In the export market, the data lags by about two months making it difficult to evaluate how much of the higher spring prices are due to trade. However, with broiler exports and beef exports largely shut off due to bird flu and BSE, it is likely that most of the demand strength is coming from foreign countries. In January, pork exports were up 14 percent, while imports were unchanged.

It is assumed that foreign countries have substituted more pork purchases from the U.S. for lost beef and broiler imports. In January, the first full month after the discovery of BSE, reduced beef exports led to only a small amount of additional pork exports. U.S. beef exports dropped by 190 million pounds, yet pork exports were only up by 24 million pounds for the month. It was early February when the bird flu hit the U.S., so the data for February will show steep drops in broiler exports in February and March as well. Most likely, pork exports have been remarkable in these two months.

Unfortunately for pork, broiler exports will likely be reinstated over the next several months. In past outbreaks of avian influenza (AI), most countries have moved to a state-by-state restriction. AI has been in the states of Delaware, New Jersey, Pennsylvania, Texas, and Maryland. Mexico has already moved to restrict imports from these states only. If other countries also move to do so, this will allow increased broiler exports in a relatively short period of time. (Portions of this paragraph are based upon information from USDA analyst in the Livestock, Dairy, and Poultry Outlook, LDP-M-117, March 23, 2004).

As broiler and beef imports are reinstated, pork exports are likely to decline into the summer and fall. This may mean that hog prices will not be able to sustain the prices of the spring and early summer. Of course, the exact time when this might occur are not known at this time.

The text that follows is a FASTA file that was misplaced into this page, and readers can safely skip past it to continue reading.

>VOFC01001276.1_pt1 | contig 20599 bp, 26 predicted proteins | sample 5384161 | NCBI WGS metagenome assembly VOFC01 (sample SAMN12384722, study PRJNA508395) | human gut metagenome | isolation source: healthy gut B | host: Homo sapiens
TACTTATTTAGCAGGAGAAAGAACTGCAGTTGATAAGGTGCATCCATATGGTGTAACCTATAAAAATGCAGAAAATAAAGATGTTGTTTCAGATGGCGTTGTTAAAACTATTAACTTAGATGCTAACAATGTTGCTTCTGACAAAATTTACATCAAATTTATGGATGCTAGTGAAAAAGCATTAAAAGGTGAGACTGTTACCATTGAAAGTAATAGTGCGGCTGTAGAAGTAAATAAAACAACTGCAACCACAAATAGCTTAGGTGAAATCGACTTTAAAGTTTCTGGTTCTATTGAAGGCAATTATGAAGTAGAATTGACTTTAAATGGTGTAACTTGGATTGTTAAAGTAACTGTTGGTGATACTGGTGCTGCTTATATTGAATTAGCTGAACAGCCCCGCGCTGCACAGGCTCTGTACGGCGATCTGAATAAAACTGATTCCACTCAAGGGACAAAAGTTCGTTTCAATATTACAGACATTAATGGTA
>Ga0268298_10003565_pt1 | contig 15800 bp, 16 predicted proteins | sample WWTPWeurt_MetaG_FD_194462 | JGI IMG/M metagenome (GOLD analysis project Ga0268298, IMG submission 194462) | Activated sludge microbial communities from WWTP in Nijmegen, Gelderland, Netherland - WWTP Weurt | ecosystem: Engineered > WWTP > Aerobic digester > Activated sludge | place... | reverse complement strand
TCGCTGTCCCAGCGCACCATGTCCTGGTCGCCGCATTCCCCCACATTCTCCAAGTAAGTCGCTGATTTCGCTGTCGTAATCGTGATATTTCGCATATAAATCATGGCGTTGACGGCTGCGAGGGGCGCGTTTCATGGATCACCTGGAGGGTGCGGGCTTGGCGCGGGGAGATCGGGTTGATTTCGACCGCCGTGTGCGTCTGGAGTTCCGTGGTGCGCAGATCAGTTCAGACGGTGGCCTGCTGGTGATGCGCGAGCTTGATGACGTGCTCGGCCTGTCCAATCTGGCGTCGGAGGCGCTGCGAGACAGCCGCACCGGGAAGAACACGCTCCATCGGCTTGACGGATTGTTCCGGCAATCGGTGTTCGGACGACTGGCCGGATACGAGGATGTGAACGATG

Alternatives for the Industry

Pork producers face a vulnerable year when feed prices are expected to exceed hog revenues. Hog prices on a liveweight basis for 51 percent to 52 percent lean carcasses are expected to average $43.50 over the coming 12 months with costs of production about $4.00 higher. The largest losses may come in the fall when they are expected to reach nearly $8 per live hundredweight. There of course remains the possibility for prices to be much different than currently expected. That uncertainty is both on the lower and the higher side.

Lean hog futures at the current time are providing expected prices higher than price estimates in this report. As of the close of markets on April 5, futures were estimating 51 percent to 52 percent carcasses to average about $46 per live hundredweight. This is $2.50 higher than my forecasts and provides an opportunity for many producers to come close to breaking even over the next 12 months. A general philosophy is to attempt to breakeven during the high price feed year, and then stay unpriced for the following two years as reduced hog populations begin to compensate hog producers for the high feed costs year.

My best thought on timing is for hog prices to move to profitable levels in the summer of 2005 and then for returns to have a positive run from mid-2005 to mid-2007.

In terms of corn and soybean meal prices this spring, I have been suggesting that without weather concerns, spring would bring the highest corn prices of the year, and that soybean meal peaks might be in the spring or early summer.

On the other hand, hog producers must also face the possibility of weather reduced yields. I quote the longer-term odds of a major distortion to the corn or bean crop at about one out of five. The trouble is that if the harmful weather should come this summer, it could mean catastrophic financial losses for hog producers. Catastrophic losses could be $55 costs with hogs in the mid-$30 if rapid sow liquidation occurs in the late summer and fall. While the odds do not favor this as the most-likely scenario, most hog producers should consider hedging hogs and feed such that they can nearly lock-in a breakeven situation and avoid the 20 percent odds of catastrophic losses. Taking small losses now by hedging production over the next 9 to 12 months and remaining unpriced for most of 2005 and 2006 is a potential strategy.

The breeding herd size is declining with more liquidation likely to follow, regardless of what happens to feed prices. This favors a general tendency toward higher hog prices and better returns into 2005 and 2006

Source: Farm.Doc - April 2004